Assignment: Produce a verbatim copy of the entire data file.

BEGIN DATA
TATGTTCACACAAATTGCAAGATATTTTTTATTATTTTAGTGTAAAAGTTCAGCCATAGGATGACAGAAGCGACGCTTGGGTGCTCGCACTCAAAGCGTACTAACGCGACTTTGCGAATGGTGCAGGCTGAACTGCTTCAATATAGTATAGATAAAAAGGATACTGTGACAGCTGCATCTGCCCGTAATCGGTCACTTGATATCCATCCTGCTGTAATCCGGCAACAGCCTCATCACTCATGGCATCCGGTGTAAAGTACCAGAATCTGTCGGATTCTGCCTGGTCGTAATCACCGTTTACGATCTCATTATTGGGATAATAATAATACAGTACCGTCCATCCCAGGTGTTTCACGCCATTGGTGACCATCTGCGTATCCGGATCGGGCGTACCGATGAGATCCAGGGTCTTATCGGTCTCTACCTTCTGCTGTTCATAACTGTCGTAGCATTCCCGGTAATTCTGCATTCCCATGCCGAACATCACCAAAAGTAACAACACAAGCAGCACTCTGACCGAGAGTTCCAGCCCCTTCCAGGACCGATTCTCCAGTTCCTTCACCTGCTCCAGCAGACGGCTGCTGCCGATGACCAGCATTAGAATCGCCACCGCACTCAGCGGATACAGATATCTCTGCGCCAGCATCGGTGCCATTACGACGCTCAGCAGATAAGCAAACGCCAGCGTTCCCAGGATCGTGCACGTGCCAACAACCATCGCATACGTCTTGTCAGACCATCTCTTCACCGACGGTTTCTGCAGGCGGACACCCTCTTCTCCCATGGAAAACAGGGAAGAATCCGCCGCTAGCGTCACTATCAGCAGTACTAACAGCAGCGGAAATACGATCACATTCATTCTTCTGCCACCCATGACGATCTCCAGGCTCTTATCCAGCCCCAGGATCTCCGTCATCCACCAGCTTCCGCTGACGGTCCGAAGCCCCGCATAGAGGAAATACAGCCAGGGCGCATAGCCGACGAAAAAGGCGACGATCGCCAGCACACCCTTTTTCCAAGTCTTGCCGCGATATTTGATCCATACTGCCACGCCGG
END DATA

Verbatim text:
TATGTTCACACAAATTGCAAGATATTTTTTATTATTTTAGTGTAAAAGTTCAGCCATAGGATGACAGAAGCGACGCTTGGGTGCTCGCACTCAAAGCGTACTAACGCGACTTTGCGAATGGTGCAGGCTGAACTGCTTCAATATAGTATAGATAAAAAGGATACTGTGACAGCTGCATCTGCCCGTAATCGGTCACTTGATATCCATCCTGCTGTAATCCGGCAACAGCCTCATCACTCATGGCATCCGGTGTAAAGTACCAGAATCTGTCGGATTCTGCCTGGTCGTAATCACCGTTTACGATCTCATTATTGGGATAATAATAATACAGTACCGTCCATCCCAGGTGTTTCACGCCATTGGTGACCATCTGCGTATCCGGATCGGGCGTACCGATGAGATCCAGGGTCTTATCGGTCTCTACCTTCTGCTGTTCATAACTGTCGTAGCATTCCCGGTAATTCTGCATTCCCATGCCGAACATCACCAAAAGTAACAACACAAGCAGCACTCTGACCGAGAGTTCCAGCCCCTTCCAGGACCGATTCTCCAGTTCCTTCACCTGCTCCAGCAGACGGCTGCTGCCGATGACCAGCATTAGAATCGCCACCGCACTCAGCGGATACAGATATCTCTGCGCCAGCATCGGTGCCATTACGACGCTCAGCAGATAAGCAAACGCCAGCGTTCCCAGGATCGTGCACGTGCCAACAACCATCGCATACGTCTTGTCAGACCATCTCTTCACCGACGGTTTCTGCAGGCGGACACCCTCTTCTCCCATGGAAAACAGGGAAGAATCCGCCGCTAGCGTCACTATCAGCAGTACTAACAGCAGCGGAAATACGATCACATTCATTCTTCTGCCACCCATGACGATCTCCAGGCTCTTATCCAGCCCCAGGATCTCCGTCATCCACCAGCTTCCGCTGACGGTCCGAAGCCCCGCATAGAGGAAATACAGCCAGGGCGCATAGCCGACGAAAAAGGCGACGATCGCCAGCACACCCTTTTTCCAAGTCTTGCCGCGATATTTGATCCATACTGCCACGCCGG